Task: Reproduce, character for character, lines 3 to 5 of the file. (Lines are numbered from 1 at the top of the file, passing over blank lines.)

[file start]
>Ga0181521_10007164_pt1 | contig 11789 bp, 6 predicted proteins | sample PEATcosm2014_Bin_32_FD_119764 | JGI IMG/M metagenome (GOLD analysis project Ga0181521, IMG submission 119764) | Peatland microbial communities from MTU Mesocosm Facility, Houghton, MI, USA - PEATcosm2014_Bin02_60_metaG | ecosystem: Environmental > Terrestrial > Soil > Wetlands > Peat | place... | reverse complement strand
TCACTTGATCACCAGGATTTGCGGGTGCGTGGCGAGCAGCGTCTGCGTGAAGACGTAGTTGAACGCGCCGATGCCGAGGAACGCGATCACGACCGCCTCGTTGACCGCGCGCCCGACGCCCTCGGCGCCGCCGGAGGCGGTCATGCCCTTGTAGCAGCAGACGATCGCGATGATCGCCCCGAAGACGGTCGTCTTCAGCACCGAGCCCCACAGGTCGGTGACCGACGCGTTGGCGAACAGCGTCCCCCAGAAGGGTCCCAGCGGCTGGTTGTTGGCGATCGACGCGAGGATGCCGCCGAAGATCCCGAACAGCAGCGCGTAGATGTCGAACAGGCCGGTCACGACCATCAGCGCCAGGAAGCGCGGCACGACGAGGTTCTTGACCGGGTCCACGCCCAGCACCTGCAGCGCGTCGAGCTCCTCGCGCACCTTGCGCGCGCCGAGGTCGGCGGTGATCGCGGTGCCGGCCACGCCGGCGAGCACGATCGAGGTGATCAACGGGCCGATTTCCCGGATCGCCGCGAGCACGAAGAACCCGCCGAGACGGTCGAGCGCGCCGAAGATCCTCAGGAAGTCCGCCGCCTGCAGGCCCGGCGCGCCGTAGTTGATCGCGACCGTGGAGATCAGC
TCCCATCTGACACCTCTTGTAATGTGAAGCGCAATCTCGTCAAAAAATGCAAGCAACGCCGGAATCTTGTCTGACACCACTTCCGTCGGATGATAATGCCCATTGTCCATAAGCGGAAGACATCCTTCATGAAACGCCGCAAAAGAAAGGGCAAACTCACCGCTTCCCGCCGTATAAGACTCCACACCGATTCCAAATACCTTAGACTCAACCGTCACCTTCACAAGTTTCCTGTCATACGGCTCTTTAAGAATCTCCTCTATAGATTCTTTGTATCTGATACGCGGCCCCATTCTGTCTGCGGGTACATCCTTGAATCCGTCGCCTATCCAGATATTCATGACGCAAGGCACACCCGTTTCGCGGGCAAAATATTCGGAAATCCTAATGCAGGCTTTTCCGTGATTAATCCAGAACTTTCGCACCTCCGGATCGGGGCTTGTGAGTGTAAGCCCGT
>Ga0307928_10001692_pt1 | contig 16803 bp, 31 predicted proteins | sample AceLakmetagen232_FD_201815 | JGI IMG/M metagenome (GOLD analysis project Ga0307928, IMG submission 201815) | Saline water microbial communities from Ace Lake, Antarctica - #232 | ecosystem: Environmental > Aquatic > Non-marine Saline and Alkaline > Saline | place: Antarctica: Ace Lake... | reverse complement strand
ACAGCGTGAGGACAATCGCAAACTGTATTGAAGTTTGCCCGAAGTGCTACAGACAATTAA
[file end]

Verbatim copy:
TCCCATCTGACACCTCTTGTAATGTGAAGCGCAATCTCGTCAAAAAATGCAAGCAACGCCGGAATCTTGTCTGACACCACTTCCGTCGGATGATAATGCCCATTGTCCATAAGCGGAAGACATCCTTCATGAAACGCCGCAAAAGAAAGGGCAAACTCACCGCTTCCCGCCGTATAAGACTCCACACCGATTCCAAATACCTTAGACTCAACCGTCACCTTCACAAGTTTCCTGTCATACGGCTCTTTAAGAATCTCCTCTATAGATTCTTTGTATCTGATACGCGGCCCCATTCTGTCTGCGGGTACATCCTTGAATCCGTCGCCTATCCAGATATTCATGACGCAAGGCACACCCGTTTCGCGGGCAAAATATTCGGAAATCCTAATGCAGGCTTTTCCGTGATTAATCCAGAACTTTCGCACCTCCGGATCGGGGCTTGTGAGTGTAAGCCCGT
>Ga0307928_10001692_pt1 | contig 16803 bp, 31 predicted proteins | sample AceLakmetagen232_FD_201815 | JGI IMG/M metagenome (GOLD analysis project Ga0307928, IMG submission 201815) | Saline water microbial communities from Ace Lake, Antarctica - #232 | ecosystem: Environmental > Aquatic > Non-marine Saline and Alkaline > Saline | place: Antarctica: Ace Lake... | reverse complement strand
ACAGCGTGAGGACAATCGCAAACTGTATTGAAGTTTGCCCGAAGTGCTACAGACAATTAA